The first thing about the movie to pique my interest was reading that it was filmed over the course of 12 years with the same actors, in particular the main protagonist Mason, who is played through the entire film by Ellar Coltrane. It's an impressive long-term project, considering how everything in media feels like it's moving faster and faster, with shorter lead times and quicker production. It's a totally different category, but I had a similar feeling of temporal disconnect when watching Aaron Sorkin's The Newsroom, which premiered in June 2012, dealing with real events which took place a little over two years before the airing date.
The song in the trailer is beautiful and fits the feeling of the movie perfectly. I've been listening to it on repeat for hours every couple weeks, and somehow I still haven't gotten tired of it. It's Hero by Family of the Year, and here's the original video:
The last bit that I was really curious about is to see what the movie had to say about growing up, about adolescence, and being a boy in America today. I think masculinity and manhood are underexplored topics in mainstream US discourse, and I really wanted to see what this film had to say about it.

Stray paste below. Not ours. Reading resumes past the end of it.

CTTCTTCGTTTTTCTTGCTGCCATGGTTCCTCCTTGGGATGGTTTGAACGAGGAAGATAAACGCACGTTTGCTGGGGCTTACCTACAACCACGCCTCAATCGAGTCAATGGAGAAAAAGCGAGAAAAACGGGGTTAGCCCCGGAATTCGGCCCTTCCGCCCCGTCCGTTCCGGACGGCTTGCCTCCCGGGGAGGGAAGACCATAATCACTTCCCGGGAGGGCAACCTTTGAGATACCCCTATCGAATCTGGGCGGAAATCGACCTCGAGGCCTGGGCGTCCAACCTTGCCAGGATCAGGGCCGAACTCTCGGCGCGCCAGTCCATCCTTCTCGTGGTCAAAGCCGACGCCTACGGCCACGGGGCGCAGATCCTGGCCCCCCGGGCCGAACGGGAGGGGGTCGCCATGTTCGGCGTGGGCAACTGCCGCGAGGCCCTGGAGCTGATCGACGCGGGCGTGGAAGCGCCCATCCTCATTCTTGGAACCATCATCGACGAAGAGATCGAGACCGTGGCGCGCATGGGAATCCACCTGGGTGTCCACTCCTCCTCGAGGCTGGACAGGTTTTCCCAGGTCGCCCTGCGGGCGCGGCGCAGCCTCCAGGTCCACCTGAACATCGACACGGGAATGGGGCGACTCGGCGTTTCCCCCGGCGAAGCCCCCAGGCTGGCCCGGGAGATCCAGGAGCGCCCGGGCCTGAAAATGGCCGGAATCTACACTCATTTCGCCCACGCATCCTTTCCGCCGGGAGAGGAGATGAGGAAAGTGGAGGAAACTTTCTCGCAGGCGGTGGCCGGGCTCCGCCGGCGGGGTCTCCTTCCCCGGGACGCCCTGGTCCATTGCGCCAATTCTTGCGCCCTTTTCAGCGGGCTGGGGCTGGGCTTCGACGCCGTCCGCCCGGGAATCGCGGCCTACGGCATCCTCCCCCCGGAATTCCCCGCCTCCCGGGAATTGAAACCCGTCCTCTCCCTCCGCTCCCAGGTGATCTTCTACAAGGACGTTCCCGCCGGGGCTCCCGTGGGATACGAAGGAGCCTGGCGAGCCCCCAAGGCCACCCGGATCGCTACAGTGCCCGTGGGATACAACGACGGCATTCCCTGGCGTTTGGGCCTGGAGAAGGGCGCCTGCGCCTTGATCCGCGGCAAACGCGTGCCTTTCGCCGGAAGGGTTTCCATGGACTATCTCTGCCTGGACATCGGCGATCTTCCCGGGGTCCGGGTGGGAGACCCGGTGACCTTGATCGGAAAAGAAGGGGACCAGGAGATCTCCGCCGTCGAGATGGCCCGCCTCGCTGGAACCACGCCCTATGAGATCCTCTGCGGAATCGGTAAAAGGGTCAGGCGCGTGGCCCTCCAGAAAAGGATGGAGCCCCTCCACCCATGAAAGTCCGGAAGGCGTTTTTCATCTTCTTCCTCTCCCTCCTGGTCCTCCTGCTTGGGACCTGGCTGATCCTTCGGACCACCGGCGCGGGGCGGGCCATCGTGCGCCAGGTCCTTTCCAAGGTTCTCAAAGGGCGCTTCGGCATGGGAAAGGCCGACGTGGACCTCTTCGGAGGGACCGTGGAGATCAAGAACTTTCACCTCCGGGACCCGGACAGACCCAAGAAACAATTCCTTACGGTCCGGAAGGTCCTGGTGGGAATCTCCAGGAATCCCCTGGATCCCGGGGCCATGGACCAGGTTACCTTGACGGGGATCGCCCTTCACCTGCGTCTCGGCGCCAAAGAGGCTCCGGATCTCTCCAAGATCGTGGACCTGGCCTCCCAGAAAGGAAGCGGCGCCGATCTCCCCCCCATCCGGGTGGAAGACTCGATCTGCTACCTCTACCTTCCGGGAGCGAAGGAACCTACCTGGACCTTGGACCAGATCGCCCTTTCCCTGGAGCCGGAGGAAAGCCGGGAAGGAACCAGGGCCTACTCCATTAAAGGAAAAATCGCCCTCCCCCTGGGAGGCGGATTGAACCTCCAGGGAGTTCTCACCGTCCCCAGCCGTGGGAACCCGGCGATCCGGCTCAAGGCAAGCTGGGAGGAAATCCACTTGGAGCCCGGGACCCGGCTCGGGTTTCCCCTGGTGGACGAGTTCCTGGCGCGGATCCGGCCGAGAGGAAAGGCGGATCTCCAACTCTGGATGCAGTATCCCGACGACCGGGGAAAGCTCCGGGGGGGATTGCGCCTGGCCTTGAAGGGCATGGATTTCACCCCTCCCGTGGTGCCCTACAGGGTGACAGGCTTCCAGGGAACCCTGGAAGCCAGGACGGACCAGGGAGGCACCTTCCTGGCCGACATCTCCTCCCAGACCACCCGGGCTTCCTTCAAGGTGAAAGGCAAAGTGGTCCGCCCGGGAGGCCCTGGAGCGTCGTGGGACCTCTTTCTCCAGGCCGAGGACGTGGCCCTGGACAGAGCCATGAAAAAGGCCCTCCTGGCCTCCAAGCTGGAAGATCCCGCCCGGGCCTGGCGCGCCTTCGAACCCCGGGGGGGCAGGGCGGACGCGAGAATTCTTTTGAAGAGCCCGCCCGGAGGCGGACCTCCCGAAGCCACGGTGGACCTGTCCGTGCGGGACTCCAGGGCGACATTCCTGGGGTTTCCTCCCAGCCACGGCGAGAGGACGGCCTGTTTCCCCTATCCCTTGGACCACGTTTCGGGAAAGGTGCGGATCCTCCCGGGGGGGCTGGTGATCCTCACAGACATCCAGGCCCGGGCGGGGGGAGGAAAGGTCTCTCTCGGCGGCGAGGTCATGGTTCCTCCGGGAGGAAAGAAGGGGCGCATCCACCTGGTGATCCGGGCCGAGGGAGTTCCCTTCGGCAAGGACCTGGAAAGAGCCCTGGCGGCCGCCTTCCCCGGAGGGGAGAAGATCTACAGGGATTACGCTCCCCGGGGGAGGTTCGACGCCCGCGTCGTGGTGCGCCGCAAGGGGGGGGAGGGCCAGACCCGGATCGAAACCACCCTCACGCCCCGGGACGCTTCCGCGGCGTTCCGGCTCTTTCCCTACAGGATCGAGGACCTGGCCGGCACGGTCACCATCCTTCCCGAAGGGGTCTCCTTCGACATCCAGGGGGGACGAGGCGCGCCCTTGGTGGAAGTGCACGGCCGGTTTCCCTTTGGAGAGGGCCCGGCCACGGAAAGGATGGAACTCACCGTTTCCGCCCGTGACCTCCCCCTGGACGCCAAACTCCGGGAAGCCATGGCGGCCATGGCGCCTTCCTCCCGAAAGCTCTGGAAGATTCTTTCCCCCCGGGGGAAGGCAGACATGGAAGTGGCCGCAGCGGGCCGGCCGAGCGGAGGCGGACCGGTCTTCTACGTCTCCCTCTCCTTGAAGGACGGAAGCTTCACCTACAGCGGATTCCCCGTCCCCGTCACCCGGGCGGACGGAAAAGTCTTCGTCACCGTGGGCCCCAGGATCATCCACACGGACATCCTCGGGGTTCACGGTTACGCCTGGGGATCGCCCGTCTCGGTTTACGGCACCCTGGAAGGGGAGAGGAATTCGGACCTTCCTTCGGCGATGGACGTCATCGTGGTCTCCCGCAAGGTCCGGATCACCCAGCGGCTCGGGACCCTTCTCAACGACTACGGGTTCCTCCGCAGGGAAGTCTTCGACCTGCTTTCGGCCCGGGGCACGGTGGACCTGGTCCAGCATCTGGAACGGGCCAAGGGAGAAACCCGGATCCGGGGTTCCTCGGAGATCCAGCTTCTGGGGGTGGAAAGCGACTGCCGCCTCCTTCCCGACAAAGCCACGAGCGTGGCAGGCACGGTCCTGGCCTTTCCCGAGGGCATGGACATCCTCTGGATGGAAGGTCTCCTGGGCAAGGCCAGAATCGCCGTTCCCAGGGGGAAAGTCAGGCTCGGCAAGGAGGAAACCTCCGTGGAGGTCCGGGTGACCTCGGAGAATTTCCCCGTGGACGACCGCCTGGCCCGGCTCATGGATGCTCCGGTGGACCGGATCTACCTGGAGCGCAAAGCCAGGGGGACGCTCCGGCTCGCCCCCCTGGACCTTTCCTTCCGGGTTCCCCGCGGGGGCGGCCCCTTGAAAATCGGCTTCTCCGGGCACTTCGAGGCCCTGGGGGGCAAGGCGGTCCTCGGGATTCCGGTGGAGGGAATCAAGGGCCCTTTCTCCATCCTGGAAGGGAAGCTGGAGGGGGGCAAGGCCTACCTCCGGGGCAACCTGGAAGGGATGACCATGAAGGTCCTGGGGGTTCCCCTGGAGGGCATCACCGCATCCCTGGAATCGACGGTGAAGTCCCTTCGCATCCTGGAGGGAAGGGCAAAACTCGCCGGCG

In that respect, it was a disappointing film, but that's why I shouldn't make movies. By avoiding shining the spotlight directly on the socialization and education of boys into men, Boyhood is a better piece of art. There were no big turning points in the story, no huge decisions that altered the course of Mason's life. Without being overly preachy or having a pat message about the meaning of him growing up, Linklater put together a compelling, beautiful, yet strikingly normal story of a boy from age 5 to 18. There were funny parts, a few scary and sad parts where I was really worried about what was going to happen to the family, but no crazy reveals or plot twists to keep me on the edge of my seat like your normal summer blockboster. In fact, it's a testament to the acting and the storytelling of what a non-story that I got so into the lives of a fictional family that I couldn't bring myself to go to the bathroom at any point in the 2 hours and 40 minutes.